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Published: February 16th 2009
Have you ever gotten onto a bus for a twelve hour journey and had no idea what World meet you at the other end? That was the fantastically freeing feeling I experienced as I sat cross-legged in my chair on top of a double decker bus, headed for somewhere called Fernandez, 800km north of Buenos Aires. This whole trip so far feels like I have been handed a giant box of candy (or dark chocolate truffles) that I can eat from endlessly without getting full. The bus terminal in Buenos Aires pretty much gave rebirth to the word bedlam. It consisted of a long, straight platform with over 50 buses lined up in a row, pulling in and out, with hundreds of passengers and wisher-well people milling about with their baggage. Over the loudspeaker bus platforms and destinations were being announced, intermitten with bursts of Spanish from bus conductors on bullhorns announcing the immident departure of their ride, which we hoped wasn´t ours. Backpackers, local couples, families of six children, old Bolivian couples in fluorescent traditional garb headed all over the Americas. And there was Gerborg and I, two blonds with hopeless Spanish, standing with our backpacks and tickets
that indicated our bus would pull up somewhere between platforms 19-29. I felt a bit like Harry Potter, like where am I supposed to go exactly? The bus that was scheduled to leave at 8pm pulled up at 8:05, we saw the label for Santiago del Estero and recognizing it to be the capital of the region of our destination, hopped on with a bit of luck and it all began. I was listening to the great song by the Kinks from the Djardeeling Express soundtrack
“This time tomorrow what will we know? I can see the world and it ain´t so big at all. This time tomorrow what will we see? This time tomorrow where will we be?”.....
And of course the French classics from Charles Aznavour like La Boheme and
"Amenez moi au bout de la terre, amenez moi aux pays de merveilles. Il me semble que la misère serait moins painible au soleil ( rough translation: take me to the ends of the the earth, take me to countries filled with marvels. It seems to me that misery will be less painful under the sun)"
In Fernandez we redefined our understanding of heat.
Its the hottest region of Argentina and we arrived during high summertime so you can imagine the dust and… We were picked up by a 75 year old German man, founder of the sprawling, much dilapidated development Foundation where we would set up camp for the next ´five days before starting our tour of the north. The other young German volunteers showed us to our round, adobe hovel of choice and after flooding it, mopping, and shooing out the dogs, scorpions and spiders it was very cozy. In La Banda we danced and drank enormous cups of beer at the local folklore festival. I will never forget the way the dancers twirled and spun across the stage in their long red dresses, enacting the night when the devil came down to earth and danced with a woman all night, until she dropped dead at dawn. Why do all the legends end up with the beautiful woman dead?
In Santiago-del-Estero we sat around a backyard charcoal barbeque and around 1am finally partook of the delicious beef asiago that this country is so rightfully famous for. Our host Diego and the other German volunteers explained why life outside of the capital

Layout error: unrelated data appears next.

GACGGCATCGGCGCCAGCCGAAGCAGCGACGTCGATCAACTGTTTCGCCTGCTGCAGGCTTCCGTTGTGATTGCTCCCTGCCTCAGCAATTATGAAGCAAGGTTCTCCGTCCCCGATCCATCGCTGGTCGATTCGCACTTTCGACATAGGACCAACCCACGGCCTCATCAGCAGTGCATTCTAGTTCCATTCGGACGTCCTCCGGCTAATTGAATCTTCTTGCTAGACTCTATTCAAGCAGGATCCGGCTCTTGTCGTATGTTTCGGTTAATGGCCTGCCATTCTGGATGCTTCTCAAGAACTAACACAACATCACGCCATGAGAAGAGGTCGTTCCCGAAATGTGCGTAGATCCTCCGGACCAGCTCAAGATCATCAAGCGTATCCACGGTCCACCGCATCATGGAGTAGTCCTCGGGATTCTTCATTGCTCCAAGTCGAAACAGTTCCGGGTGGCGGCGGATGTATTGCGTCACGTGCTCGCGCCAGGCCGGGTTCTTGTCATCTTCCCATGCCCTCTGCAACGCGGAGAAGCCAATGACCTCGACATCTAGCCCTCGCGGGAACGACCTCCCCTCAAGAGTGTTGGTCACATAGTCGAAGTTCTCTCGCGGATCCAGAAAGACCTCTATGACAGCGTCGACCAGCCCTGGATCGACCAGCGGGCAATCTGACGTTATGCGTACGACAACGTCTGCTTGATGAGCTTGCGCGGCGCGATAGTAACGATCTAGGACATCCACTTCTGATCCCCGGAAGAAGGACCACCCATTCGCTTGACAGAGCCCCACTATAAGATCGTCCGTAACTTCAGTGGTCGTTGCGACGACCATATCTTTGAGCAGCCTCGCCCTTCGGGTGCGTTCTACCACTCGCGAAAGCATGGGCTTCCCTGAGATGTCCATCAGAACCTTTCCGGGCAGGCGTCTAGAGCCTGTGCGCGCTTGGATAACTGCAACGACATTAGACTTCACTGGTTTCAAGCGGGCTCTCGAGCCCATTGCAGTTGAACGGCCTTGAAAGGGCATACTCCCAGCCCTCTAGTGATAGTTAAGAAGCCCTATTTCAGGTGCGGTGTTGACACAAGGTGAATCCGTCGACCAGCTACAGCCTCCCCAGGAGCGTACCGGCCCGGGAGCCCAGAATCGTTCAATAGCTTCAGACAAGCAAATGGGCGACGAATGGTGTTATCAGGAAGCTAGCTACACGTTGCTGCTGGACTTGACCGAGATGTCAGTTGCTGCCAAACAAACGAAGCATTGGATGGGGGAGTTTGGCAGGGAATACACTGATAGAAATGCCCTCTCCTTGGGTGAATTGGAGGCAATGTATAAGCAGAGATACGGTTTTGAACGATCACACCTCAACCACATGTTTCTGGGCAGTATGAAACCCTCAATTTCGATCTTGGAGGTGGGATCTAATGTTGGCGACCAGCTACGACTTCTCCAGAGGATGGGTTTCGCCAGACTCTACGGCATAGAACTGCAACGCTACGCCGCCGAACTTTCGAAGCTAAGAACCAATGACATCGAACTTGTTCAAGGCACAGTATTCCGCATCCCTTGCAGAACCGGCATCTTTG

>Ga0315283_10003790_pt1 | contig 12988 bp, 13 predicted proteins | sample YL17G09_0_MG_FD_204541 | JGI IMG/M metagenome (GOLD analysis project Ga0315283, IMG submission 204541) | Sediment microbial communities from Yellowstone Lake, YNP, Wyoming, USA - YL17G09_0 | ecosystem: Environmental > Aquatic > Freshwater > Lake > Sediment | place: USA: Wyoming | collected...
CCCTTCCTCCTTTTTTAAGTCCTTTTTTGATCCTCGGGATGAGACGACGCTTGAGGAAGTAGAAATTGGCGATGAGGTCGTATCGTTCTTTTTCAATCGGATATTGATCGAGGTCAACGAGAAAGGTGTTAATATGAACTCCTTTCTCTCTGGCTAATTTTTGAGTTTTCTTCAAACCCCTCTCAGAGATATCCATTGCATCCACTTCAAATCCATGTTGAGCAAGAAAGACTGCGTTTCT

Tucuman, the city where Argentina's founding fathers declared independence from Spain...many murals to show it too
is so much superior and desirable (safety, friendly neighbours and block party style feasts all throughout the year etc..)
In Tucuman I prayed for a photographic memory. We walked through he museum where the founding fathers of Argentina first declared their independence from Spain, and strangely the room where the signing was performed is the only surviving part of the original house. I bought a few rosaries at the local artisanal market and then we drove up the mountains with Jose, our old German tour guide and host, to pick up 15 teenagers from a camp they had been attending. It felt like driving out of the desert and entering the lushness of a subtropical rainforest. Actually that’s what it was, and I will never stop being surprised at the variety of geographical climates you can drive through here in one day. For a former priest, Jose is well versed in the average slurs of road rage and his attempt to express them in English like ¨He has no light on his ass! Asshole!¨were endlessly amusing.
Next in El Mollar we walked through the fields of the Menhires stones, the Argentinian equivalent of the stone henge. It was
the most peaceful, green field of emerald green grass and even in the drizzle I didn’t want to leave. Having driven 500km on Wednesday we stopped for the night at a hostel in Cafayette and ate hot tamales and humida on the plaza. I bought some lama-wool purses as souvenirs and took pictures of a troupe of young Bolivians performing traditional dances in the park at midnight. The next day, driving through the mountainous National Conservation park we passed waterfalls and move around rivers in the midst. What a magical place. Around every other corner or so you could see the red hanging flags overtop a minerature red brick house, indicating a shrine to Saint Gil, patron saint of travels and those who die on the road. One of the most unforgettable moments was shortly after passing a large waterfall on a ¨horseshoe corner¨ and around the bend was a wide shelf carved out of the face of the mountain´s dark rock, filled with bottles of many shapes and sizes all centered around a white female statue. The unexpected scene was lit by a dozen or so white candles flowing between the water offerings and somehow not extinguished despite al